Third year player Lance Stephenson had been little more than a role player when the 2012-2013 season began. Then, when news broke that Danny Granger was going to be sidelined with a knee injury, he was thrust into the starting lineup. Being asked to hold down the fort while Granger was recovering, Stephenson was forced to play a role with which he was unfamiliar. Pretty scary, when you consider the expectations surrounding the team this season.
In the NBA, all great role players have a niche. An area in which they specialize, that betters the team significantly. Whether that be three-point shooting, defense, forcing the tempo, passing, etc., all great role players are responsible for an area of the game. Stephenson has long been a role player without a niche. His first few seasons, he was thrust into games that were already decided. People always talked about his potential, but the Pacers never really had a need for him in games. They had everything under control.
Fast-forward to the closing weeks of the 2012-2013 season, and you're looking at an entirely different Lance Stephenson.
Pacers.com's Scott Agness wrote a great piece covering Stephenson's rise to prominence.
Incredibly apparent in the Pacers' loss to the Celtics last Thursday night, Lance has discovered his niche. Off the ball, Lance is an absolute menace. With five steals against the Celtics in that Thursday night loss, Lance was consistently getting his team the ball. Not only that, but Lance has become brilliant when it comes to forcing the tempo on offense following a steal. Especially on the fast break. Stephenson has shown brilliant decision-making regarding whether to take the ball to the rack, or pass it off when flying down the court at top speeds.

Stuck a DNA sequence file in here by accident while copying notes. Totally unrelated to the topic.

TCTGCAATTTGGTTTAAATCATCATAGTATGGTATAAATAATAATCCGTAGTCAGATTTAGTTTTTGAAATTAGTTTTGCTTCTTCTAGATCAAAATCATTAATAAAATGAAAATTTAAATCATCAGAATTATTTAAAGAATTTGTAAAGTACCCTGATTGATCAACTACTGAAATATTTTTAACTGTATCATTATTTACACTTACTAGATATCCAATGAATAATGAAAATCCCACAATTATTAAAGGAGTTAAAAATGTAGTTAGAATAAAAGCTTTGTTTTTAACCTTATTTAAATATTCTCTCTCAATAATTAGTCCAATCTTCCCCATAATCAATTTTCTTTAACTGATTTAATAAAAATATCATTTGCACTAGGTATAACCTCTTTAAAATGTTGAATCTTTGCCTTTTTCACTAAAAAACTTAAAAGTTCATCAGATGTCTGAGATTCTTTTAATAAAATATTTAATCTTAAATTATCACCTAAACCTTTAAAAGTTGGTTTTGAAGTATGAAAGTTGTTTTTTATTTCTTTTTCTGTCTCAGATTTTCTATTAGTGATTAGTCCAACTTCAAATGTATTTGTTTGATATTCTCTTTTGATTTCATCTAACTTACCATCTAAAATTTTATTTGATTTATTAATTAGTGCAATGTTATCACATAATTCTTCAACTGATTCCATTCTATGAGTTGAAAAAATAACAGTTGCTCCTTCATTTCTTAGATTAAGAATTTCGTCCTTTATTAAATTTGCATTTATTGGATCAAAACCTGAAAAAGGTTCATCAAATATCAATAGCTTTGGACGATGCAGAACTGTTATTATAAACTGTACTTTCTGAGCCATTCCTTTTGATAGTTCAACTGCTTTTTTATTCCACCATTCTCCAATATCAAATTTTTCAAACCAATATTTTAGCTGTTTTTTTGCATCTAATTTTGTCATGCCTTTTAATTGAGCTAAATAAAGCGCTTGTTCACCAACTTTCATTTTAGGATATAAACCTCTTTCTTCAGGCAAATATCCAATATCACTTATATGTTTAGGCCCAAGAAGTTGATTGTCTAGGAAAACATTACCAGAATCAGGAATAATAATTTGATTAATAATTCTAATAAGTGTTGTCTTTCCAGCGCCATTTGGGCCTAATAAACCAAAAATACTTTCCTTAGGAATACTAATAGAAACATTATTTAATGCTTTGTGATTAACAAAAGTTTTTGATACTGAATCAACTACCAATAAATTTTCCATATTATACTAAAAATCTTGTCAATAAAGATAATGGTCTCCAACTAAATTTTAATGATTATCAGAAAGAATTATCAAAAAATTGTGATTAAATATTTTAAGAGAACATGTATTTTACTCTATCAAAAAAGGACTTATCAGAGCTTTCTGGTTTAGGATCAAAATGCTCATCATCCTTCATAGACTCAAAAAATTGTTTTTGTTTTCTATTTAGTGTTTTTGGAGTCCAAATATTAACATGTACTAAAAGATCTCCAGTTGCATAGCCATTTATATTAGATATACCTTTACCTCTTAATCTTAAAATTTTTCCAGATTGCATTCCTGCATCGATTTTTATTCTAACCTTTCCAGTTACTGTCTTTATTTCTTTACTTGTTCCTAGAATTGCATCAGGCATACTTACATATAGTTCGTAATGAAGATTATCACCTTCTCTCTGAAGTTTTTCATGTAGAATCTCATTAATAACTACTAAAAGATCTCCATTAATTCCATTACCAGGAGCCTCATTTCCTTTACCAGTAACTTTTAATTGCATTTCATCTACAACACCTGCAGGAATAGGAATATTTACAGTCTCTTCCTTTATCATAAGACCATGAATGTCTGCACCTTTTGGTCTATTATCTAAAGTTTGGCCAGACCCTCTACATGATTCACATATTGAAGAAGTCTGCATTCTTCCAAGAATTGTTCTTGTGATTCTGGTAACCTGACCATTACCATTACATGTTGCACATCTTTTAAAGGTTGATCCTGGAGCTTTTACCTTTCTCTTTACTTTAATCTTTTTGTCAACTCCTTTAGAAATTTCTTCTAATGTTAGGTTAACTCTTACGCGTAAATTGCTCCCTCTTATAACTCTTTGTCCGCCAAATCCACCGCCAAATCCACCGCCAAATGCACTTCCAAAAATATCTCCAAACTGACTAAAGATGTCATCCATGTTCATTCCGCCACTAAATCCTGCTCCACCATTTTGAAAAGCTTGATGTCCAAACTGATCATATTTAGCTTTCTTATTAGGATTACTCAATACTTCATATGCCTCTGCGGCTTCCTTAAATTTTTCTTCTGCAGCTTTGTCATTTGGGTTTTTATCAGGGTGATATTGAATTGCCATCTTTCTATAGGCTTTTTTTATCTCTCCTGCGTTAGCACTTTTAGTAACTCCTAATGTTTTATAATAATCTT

Agness eluded to this in his article:
His steals lead to decisions in the open court and often end in points, no matter who's putting points on the board. Best of all, it helps Stephenson get in a zone for all to see. He gets a determined, in-the-zone look to him. Maybe it takes him back to his youth in New York, where he reportedly used to just own the playground. With that 'Don't get in my way' look, Stephenson quickly advances the ball and runs as quickly as Gump.
Agness mentions that zone Stephenson seems to enter when on the break. My friends and I often joke about Lance, referencing him as a player you wouldn't want to run into in a dark alley. In all honestly, I've never met Stephenson, so I have no idea how he is as a person. However, I can assure you, I want nothing to do with him when he's in that zone bringing the ball down the floor.
That excerpt from Agness' Pacers.com piece also references Stephenson running "as quickly as gump". Somebody wrote "Gump" on a piece of tape and posted it on Lance's locker, referencing the fact that when he really gets going, Stephenson runs as fast as Forrest Gump. I love that. The team is embracing Lance's newfound role. The Pacers have found a place where Lance excels, and they can now build around that as they move closer to the playoffs.
The most exciting part, to me, is that Lance doesn't have to be starting to succeed where his strengths lay. Whether he's coming off the bench or in that starting lineup, Lance has the ability to impact the game significantly. So, whether Granger returns to the starting lineup or not, Lance will be effective. That is most certainly, something to be excited about.